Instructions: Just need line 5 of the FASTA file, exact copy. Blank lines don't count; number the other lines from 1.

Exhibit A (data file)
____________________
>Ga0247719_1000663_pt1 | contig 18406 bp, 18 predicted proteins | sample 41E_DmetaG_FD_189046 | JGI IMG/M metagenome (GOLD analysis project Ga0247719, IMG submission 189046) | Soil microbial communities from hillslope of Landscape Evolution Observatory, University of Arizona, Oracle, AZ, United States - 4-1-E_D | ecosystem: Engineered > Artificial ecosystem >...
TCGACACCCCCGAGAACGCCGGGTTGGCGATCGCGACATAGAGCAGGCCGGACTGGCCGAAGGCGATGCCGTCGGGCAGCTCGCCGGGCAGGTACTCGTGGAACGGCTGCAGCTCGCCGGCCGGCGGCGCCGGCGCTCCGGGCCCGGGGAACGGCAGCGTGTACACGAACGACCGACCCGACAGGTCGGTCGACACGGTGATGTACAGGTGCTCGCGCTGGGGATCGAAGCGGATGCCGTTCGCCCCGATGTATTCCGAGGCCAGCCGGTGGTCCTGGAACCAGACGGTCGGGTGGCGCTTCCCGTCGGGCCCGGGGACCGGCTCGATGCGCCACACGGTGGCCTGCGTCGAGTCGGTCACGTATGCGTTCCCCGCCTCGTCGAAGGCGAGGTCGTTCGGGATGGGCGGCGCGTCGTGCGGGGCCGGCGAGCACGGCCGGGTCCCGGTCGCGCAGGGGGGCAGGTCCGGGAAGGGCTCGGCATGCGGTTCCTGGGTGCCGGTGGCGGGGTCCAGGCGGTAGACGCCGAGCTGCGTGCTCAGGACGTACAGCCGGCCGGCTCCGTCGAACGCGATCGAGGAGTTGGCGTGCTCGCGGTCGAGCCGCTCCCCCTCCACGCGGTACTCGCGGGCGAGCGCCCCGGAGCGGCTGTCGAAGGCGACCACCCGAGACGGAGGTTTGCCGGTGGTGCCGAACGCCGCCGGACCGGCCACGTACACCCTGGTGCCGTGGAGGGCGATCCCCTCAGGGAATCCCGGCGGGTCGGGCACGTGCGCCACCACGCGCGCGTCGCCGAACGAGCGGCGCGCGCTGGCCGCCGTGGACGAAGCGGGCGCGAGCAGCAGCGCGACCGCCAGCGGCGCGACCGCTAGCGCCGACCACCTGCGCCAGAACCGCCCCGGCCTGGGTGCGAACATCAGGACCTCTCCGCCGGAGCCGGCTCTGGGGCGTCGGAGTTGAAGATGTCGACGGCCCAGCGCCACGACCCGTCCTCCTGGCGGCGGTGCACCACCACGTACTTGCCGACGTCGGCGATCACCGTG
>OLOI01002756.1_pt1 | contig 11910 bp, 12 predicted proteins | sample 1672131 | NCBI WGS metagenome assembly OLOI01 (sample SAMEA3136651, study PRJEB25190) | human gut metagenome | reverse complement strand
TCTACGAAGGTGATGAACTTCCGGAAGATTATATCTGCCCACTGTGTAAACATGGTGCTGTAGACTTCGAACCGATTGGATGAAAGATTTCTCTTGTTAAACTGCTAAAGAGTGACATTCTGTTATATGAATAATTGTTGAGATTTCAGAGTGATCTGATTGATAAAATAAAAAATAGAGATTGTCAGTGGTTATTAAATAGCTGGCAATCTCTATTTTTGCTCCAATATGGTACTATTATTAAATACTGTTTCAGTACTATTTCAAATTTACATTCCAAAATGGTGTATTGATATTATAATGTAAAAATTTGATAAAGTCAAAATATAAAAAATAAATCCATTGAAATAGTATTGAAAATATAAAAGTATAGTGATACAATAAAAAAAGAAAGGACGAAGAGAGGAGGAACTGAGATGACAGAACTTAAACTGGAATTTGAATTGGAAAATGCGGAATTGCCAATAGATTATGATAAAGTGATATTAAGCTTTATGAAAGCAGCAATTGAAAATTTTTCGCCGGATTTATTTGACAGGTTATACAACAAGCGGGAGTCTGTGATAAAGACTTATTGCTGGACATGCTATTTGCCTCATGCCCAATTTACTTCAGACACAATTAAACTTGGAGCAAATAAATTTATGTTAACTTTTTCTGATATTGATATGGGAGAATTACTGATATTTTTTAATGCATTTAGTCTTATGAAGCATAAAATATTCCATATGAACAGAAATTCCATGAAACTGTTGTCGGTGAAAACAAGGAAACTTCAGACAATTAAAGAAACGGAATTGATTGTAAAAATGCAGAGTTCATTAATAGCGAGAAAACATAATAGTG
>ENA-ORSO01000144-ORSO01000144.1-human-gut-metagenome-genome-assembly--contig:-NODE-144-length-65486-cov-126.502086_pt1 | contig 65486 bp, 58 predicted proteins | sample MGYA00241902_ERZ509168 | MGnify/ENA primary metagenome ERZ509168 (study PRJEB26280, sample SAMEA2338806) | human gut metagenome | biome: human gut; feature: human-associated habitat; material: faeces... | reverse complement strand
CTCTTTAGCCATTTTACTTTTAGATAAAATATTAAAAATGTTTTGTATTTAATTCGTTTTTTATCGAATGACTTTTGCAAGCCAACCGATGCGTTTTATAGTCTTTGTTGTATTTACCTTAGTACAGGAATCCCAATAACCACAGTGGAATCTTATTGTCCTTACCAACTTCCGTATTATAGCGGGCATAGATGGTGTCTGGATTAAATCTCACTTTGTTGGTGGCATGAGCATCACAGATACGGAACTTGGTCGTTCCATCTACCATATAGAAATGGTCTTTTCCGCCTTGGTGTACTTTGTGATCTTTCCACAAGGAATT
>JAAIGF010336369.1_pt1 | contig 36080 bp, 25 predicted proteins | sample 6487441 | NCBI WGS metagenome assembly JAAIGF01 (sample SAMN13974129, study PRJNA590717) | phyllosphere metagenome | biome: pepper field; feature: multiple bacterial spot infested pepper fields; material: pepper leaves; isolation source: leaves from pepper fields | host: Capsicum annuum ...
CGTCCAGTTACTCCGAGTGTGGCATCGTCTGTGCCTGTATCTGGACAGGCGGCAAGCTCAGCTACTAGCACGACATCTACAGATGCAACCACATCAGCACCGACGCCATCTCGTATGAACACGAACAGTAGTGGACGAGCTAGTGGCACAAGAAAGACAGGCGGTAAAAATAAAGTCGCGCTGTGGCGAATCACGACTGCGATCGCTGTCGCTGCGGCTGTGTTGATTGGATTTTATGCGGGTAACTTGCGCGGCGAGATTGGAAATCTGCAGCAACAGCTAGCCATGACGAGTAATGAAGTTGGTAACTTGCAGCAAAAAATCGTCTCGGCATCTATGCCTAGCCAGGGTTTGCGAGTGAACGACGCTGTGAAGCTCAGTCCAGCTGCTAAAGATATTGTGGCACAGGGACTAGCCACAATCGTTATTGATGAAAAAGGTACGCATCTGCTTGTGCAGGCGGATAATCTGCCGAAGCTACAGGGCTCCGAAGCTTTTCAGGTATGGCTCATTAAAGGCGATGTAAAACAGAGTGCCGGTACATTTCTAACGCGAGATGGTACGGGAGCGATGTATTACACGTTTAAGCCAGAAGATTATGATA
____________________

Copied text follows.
>ENA-ORSO01000144-ORSO01000144.1-human-gut-metagenome-genome-assembly--contig:-NODE-144-length-65486-cov-126.502086_pt1 | contig 65486 bp, 58 predicted proteins | sample MGYA00241902_ERZ509168 | MGnify/ENA primary metagenome ERZ509168 (study PRJEB26280, sample SAMEA2338806) | human gut metagenome | biome: human gut; feature: human-associated habitat; material: faeces... | reverse complement strand